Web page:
Branwen Morgan PhD MAICD

Branwen Morgan is a Sydney-based STEMM specialist with broad sector knowledge, a wide-ranging skill set, and an extensive professional network. She also has a PhD and has worked as a journalist. Branwen has covered breaking news and written investigational pieces relating to research impact assessment, measuring innovation, trends in drug discovery and mechanisms of disease.

Dr Branwen Sarah Morgan +61 413 817343 bsmcommunications’at’


Branwen has held numerous senior roles that bridge academic organisations, government, publicly listed companies and NGOs. She is currently the general manager for the Australian Centre for Genomic Epidemiological Microbiology (AusGEM), a research partnership that draws on scientific expertise within the University of Technology Sydney and the NSW Department of Primary Industries.

Her STEMM network, biomedical knowledge  and digital understanding has led to her advising a startup business that is part of PWC’s 21st Century Minds (21CM) programme and being employed as a research translation and innovation consultant to global science publishing house Springer Nature, for whom she has been writing since 2009. Branwen has chaired a number of Australia British Chamber of Commerce (ABCC) and Springer Nature panels and she was a keynote speaker at ACCORD’s 2016 national conference where she spoke on risk and innovation.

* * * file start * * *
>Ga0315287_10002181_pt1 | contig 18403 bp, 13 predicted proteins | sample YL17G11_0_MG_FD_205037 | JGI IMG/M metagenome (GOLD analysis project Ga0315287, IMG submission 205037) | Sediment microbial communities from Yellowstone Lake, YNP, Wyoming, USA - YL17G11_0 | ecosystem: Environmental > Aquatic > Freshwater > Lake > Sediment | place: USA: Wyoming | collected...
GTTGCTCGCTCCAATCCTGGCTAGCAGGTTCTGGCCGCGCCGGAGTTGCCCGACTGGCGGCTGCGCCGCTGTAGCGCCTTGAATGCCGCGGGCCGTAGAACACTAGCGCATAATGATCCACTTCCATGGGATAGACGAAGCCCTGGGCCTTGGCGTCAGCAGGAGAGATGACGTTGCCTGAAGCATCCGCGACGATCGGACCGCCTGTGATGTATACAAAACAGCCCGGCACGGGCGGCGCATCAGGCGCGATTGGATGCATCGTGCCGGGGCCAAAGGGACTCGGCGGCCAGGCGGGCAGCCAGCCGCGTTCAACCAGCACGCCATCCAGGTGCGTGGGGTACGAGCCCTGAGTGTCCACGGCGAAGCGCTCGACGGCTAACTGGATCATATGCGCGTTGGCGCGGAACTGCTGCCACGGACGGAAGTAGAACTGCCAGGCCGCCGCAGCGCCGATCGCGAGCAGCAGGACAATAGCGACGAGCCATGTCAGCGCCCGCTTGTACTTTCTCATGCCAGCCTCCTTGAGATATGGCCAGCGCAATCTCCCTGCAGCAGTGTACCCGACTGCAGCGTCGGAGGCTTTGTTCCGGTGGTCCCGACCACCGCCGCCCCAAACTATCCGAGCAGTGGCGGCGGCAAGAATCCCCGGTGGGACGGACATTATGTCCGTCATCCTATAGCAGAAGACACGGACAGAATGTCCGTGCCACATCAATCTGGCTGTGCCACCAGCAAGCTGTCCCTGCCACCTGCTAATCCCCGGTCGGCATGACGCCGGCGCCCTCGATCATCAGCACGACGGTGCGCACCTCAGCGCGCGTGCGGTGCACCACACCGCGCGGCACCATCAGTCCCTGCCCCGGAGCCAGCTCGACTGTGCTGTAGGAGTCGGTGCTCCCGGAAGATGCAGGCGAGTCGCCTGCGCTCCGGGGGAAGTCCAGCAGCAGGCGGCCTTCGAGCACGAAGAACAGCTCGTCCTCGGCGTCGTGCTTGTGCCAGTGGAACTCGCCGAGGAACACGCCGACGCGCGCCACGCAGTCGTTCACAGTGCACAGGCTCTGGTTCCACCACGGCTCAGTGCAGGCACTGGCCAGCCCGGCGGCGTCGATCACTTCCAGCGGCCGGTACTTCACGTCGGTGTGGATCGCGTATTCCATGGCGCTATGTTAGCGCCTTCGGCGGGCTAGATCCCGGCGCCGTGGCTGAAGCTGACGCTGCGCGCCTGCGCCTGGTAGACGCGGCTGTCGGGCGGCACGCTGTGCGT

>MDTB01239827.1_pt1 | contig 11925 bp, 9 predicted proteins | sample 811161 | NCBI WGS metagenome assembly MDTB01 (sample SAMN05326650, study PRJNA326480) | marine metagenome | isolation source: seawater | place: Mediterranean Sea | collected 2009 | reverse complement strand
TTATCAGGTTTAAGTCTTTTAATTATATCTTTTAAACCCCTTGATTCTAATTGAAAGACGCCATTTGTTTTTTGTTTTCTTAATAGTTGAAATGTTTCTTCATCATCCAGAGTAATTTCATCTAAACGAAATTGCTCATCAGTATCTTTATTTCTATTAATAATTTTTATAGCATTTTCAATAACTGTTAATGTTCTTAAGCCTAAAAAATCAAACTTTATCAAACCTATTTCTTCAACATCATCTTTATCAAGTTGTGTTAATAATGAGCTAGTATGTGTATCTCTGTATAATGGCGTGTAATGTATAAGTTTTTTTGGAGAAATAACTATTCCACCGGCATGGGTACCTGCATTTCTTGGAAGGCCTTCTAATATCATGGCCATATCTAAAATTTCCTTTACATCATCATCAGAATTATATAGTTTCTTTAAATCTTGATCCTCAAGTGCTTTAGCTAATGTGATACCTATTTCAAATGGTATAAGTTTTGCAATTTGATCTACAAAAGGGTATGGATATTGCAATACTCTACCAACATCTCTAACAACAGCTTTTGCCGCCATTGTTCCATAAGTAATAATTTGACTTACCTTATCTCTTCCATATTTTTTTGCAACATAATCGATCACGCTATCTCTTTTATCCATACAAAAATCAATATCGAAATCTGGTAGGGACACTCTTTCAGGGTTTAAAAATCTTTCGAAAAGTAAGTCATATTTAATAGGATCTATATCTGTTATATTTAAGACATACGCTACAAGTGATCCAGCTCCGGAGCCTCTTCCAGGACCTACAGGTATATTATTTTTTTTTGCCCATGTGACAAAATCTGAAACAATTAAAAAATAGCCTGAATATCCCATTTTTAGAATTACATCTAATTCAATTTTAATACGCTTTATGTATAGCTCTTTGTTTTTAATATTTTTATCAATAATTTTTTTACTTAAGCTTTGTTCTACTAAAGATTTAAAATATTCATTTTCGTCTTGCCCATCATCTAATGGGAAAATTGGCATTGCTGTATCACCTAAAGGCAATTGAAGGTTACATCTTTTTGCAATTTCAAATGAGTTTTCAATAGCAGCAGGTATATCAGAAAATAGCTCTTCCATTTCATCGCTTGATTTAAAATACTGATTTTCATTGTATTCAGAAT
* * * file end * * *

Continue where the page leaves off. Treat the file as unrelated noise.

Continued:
Branwen’s articles have appeared in: Nature, Nature Index and Nature Medicine, ABC News in Science, Cosmos, Sydney Morning Herald, BBC News online,  Australian Doctor, Australian Medicine, Trends in Neurosciences, New Scientist, Today’s Life Sciences, Australasian Science, Lab News, BioMedNet, The Scientist, and Newton.

Latest articles

Game changers

Elastagen: High-tech wound and tissue healing

Whole genome sequencing is medicine’s Snowy Scheme

How should governments measure innovation?

Defining national research priorities

In research, time is as important as money

Is backing bright people a bright idea?


What has animal research done for the brain?

A 27 minute documentary-style film, produced for the Coalition for Medical Progress (2004)